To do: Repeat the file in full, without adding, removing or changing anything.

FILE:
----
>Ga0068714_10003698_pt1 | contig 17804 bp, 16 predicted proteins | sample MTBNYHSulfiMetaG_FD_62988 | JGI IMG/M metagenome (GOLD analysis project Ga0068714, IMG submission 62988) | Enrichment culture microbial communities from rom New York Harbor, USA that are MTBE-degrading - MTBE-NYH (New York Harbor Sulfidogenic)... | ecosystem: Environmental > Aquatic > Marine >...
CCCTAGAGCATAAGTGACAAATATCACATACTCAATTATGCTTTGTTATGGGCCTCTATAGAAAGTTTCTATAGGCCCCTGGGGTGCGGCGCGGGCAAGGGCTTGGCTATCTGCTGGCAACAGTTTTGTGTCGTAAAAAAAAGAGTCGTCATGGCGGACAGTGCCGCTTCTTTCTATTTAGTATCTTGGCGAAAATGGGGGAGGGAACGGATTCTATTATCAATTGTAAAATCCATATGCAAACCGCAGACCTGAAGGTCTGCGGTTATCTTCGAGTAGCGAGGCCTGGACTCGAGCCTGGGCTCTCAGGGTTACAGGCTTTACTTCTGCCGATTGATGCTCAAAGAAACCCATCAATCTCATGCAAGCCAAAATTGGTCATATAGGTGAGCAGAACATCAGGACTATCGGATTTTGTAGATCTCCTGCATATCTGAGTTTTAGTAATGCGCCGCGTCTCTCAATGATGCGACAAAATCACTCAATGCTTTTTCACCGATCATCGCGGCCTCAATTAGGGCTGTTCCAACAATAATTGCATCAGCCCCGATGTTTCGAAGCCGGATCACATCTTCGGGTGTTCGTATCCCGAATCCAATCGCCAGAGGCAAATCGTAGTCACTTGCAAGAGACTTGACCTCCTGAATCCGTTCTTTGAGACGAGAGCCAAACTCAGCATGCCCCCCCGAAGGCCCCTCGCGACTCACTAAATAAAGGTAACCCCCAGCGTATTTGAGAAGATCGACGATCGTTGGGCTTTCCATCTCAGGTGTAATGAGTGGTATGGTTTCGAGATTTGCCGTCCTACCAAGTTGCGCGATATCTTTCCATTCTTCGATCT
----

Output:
>Ga0068714_10003698_pt1 | contig 17804 bp, 16 predicted proteins | sample MTBNYHSulfiMetaG_FD_62988 | JGI IMG/M metagenome (GOLD analysis project Ga0068714, IMG submission 62988) | Enrichment culture microbial communities from rom New York Harbor, USA that are MTBE-degrading - MTBE-NYH (New York Harbor Sulfidogenic)... | ecosystem: Environmental > Aquatic > Marine >...
CCCTAGAGCATAAGTGACAAATATCACATACTCAATTATGCTTTGTTATGGGCCTCTATAGAAAGTTTCTATAGGCCCCTGGGGTGCGGCGCGGGCAAGGGCTTGGCTATCTGCTGGCAACAGTTTTGTGTCGTAAAAAAAAGAGTCGTCATGGCGGACAGTGCCGCTTCTTTCTATTTAGTATCTTGGCGAAAATGGGGGAGGGAACGGATTCTATTATCAATTGTAAAATCCATATGCAAACCGCAGACCTGAAGGTCTGCGGTTATCTTCGAGTAGCGAGGCCTGGACTCGAGCCTGGGCTCTCAGGGTTACAGGCTTTACTTCTGCCGATTGATGCTCAAAGAAACCCATCAATCTCATGCAAGCCAAAATTGGTCATATAGGTGAGCAGAACATCAGGACTATCGGATTTTGTAGATCTCCTGCATATCTGAGTTTTAGTAATGCGCCGCGTCTCTCAATGATGCGACAAAATCACTCAATGCTTTTTCACCGATCATCGCGGCCTCAATTAGGGCTGTTCCAACAATAATTGCATCAGCCCCGATGTTTCGAAGCCGGATCACATCTTCGGGTGTTCGTATCCCGAATCCAATCGCCAGAGGCAAATCGTAGTCACTTGCAAGAGACTTGACCTCCTGAATCCGTTCTTTGAGACGAGAGCCAAACTCAGCATGCCCCCCCGAAGGCCCCTCGCGACTCACTAAATAAAGGTAACCCCCAGCGTATTTGAGAAGATCGACGATCGTTGGGCTTTCCATCTCAGGTGTAATGAGTGGTATGGTTTCGAGATTTGCCGTCCTACCAAGTTGCGCGATATCTTTCCATTCTTCGATCT